Column: Missouri football is back. Will its fans be back with it?
Declining attendance numbers at MU football games have been some of the lowest in the Southeastern Conference, even after last year’s mid-season revival.
Aug. 31, 2018
Some of the images were too daunting to ignore, those capturing a lone fan or two in a barren desert of empty bleachers at Memorial Stadium. They made their way around Twitter every Saturday in the fall of 2017. By the end of college football season, they had become the norm at MU.
Barry Odom led Missouri football to its first winning record in three seasons last year, rallying the Tigers to finish 7-6 after a disastrous 1-5 start. Although strides are being taken to improve the program further, one aspect of game days that has not recovered since 2014 is attendance at games, particularly by students.
Attendance numbers have dropped at a staggering rate since Mizzou won 11 games and an SEC East title in 2014. Per the St. Louis Post-Dispatch, “The average home crowd fell from 65,120 in 2015 to 52,236 in 2016.” Even a winning record could not stop attendance from dwindling once again last season to an average of 51,490 per home game.
As a result of this drop in attendance, Mizzou football revenue has decreased 17 percent, contributing to the MU athletics department’s first year in debt as a whole since joining the SEC, with expenses totaling $4.5 million more than its profit.
When attendance didn’t even fully revive itself during a six-game winning streak to end the regular season, it has to beg the question: Do MU students care about their football team?
There are many factors that may have contributed to Mizzou’s football attendance woes over the past few seasons, with the most obvious being poor performance on the field.
Long-time coach Gary Pinkel, who was replaced by Odom in 2016, consistently placed Mizzou near the top of the Big 12 conference and SEC, earning bowl game appearances in 10 out of the 15 years he helmed the Tigers.
This consistency has lacked as of late, with only one bowl appearance in the last three seasons. That part’s a pretty simple calculation.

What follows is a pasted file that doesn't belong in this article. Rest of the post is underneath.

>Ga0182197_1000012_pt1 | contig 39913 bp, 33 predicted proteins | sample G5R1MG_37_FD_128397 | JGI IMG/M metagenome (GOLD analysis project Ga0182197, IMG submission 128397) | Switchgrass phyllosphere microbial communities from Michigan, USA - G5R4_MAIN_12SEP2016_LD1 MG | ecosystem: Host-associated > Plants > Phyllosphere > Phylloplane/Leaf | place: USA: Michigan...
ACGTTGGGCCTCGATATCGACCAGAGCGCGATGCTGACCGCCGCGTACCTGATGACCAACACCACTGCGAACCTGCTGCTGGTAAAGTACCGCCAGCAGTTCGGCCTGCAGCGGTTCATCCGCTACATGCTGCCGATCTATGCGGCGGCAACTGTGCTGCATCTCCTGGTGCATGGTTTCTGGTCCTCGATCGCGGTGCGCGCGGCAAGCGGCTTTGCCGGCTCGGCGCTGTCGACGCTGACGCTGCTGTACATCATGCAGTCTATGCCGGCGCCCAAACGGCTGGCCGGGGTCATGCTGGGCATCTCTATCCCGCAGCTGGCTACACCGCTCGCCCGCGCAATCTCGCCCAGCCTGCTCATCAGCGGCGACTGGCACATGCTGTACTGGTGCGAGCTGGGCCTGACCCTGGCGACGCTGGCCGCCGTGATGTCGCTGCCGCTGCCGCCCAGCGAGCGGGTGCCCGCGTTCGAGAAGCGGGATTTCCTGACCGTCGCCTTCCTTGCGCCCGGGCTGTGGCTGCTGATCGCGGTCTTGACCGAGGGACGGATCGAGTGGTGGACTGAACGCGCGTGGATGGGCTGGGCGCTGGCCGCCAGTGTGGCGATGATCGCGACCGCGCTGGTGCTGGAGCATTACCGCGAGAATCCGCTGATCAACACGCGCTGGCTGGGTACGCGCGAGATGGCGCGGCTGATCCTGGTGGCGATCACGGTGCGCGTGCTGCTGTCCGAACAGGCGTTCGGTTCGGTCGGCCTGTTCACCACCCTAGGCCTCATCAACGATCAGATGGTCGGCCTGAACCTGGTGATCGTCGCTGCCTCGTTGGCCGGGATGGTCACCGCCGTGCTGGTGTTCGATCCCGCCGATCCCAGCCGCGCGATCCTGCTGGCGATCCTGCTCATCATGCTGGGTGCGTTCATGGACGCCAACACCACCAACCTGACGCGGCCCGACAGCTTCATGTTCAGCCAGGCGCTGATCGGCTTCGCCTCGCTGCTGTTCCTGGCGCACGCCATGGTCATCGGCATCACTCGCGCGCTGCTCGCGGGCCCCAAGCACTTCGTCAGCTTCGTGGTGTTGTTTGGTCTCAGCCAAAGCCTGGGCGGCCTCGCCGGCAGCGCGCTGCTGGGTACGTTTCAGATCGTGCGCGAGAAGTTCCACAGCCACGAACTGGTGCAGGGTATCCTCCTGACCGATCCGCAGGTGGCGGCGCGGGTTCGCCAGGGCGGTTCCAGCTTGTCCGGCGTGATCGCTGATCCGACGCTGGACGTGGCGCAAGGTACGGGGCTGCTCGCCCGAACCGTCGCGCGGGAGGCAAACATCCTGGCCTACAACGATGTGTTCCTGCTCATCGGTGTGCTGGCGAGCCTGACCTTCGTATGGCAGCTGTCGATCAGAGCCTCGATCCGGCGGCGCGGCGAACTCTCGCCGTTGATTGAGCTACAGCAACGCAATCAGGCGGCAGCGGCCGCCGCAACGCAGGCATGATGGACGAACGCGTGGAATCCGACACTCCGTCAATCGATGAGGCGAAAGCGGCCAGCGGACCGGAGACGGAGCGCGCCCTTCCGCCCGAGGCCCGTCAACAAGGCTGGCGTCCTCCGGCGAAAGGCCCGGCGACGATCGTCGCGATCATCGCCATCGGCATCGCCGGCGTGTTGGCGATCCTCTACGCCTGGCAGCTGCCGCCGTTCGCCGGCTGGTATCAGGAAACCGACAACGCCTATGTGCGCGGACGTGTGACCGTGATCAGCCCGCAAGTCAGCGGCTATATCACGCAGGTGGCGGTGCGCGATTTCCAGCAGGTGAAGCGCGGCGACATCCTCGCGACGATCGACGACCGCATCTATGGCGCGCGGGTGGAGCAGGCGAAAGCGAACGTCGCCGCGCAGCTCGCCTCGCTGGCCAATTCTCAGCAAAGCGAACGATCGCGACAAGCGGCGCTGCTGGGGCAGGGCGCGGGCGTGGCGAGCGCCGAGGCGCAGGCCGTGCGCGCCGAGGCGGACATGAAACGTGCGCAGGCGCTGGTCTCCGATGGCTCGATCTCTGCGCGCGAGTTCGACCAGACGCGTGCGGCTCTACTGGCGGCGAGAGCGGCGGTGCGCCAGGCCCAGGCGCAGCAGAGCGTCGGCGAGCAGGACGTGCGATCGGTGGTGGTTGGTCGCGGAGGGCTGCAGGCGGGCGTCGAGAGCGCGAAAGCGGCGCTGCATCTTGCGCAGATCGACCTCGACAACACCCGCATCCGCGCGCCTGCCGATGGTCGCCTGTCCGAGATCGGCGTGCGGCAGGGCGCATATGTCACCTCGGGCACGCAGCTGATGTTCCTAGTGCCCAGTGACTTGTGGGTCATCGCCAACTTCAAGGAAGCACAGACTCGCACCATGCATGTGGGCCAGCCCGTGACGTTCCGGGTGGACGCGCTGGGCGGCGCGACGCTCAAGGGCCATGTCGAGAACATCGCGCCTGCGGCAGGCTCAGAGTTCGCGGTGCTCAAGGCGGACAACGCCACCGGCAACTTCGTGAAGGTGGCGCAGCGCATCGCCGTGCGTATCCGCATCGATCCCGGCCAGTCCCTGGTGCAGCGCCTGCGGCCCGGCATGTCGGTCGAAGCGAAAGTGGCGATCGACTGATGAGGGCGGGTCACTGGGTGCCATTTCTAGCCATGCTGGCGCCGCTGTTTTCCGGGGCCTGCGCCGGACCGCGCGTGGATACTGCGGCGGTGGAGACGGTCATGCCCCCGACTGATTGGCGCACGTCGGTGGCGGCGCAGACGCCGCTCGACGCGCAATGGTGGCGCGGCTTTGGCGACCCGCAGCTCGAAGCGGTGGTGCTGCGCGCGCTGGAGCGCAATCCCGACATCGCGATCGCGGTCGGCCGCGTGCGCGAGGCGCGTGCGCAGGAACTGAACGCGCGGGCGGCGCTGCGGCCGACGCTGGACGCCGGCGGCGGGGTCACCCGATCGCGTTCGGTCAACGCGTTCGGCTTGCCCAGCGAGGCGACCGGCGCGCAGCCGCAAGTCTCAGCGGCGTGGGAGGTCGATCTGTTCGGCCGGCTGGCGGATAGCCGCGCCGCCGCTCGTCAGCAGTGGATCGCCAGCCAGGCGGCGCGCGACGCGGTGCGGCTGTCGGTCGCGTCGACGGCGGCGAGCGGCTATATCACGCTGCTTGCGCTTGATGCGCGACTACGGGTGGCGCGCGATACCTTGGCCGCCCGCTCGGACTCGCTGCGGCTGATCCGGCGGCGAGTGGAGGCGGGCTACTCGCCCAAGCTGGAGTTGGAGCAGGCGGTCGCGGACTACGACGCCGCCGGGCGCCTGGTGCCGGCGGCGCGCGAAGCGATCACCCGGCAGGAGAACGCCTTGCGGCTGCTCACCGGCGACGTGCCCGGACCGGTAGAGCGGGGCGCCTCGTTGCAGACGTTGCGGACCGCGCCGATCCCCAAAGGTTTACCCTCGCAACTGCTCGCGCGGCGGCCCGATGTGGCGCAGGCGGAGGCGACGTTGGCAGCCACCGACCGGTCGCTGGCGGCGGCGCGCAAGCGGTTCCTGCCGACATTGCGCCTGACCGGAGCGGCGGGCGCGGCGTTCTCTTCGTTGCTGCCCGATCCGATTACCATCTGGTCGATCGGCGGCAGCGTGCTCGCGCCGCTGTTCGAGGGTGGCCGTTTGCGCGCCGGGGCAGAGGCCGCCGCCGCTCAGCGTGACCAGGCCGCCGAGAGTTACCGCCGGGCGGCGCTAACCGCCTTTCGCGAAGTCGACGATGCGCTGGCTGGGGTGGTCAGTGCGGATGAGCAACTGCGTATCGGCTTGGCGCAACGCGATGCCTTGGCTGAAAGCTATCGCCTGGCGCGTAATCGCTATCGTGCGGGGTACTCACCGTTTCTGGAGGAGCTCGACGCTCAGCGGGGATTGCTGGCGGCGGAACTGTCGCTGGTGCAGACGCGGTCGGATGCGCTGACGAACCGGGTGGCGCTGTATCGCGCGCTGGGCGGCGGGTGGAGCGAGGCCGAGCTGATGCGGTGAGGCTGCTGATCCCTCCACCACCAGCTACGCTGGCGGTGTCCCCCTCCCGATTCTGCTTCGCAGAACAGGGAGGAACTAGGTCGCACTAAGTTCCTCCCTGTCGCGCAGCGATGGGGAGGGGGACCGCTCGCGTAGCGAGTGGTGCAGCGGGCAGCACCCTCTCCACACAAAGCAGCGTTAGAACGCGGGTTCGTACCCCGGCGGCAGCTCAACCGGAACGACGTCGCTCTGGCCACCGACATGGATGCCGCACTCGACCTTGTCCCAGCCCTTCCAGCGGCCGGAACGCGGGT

It is surprising, however, that MU students choose to skip out on games. This is far from the norm in the SEC, dubbed by many as the premier college football conference. Even the lowly Tennessee Volunteers, who did not win a single game in conference play last year, had higher attendance numbers than Missouri.
MU junior Ashlyn White believes other factors besides losing games are to blame for the low attendance numbers.
“[I wouldn’t go] if I was too tired or didn’t feel like standing in the heat,” White said. “I remember last year I would be leaving at halftime because it would be so hot outside, and then in November, I went to a game that was really cold, so I left.”
Another MU junior, Brandon Cupello, blames external engagements and the Tigers’ scheduling for the empty seats at Memorial Stadium.
“[If I have] work, or if it’s a bad team coming in ... I won’t go to the cupcake games,” he said.
Extreme weather and lopsided matchups are reasons to watch the Tigers from home, but it remains puzzling that teams such as Florida and Oregon, playing in hotter and colder average temperatures than Missouri, respectively, were able to draw bigger crowds than the Tigers in 2017 despite winning the same amount (Oregon) or even fewer games (Florida).
Can you imagine if Florida or Ole Miss — just to name two teams who struggled last year — or any number of SEC schools were caught with that photo of a virtually empty student section in the third quarter? Missouri may not be an Alabama or Auburn, where football is religion — but Missourians are supposed to be stubbornly proud of their state at the very least, and they have a program representing that pride that’s been one win shy of the national championship game twice in the last decade.
Can’t MU students show a little love?
The culture surrounding Missouri football is decaying with every season attendance drops; if the win totals continue to increase and the seats filled aren’t there to match, maybe Missouri’s name doesn’t belong among the bluebloods of the SEC. There are plenty of schools further southeast who would be eager to sport the mantle.
Missouri football has a lot of work to do this season if it hopes to build on last year’s promising finish. Tiger fans have only one job.
Edited by Bennett Durando | firstname.lastname@example.org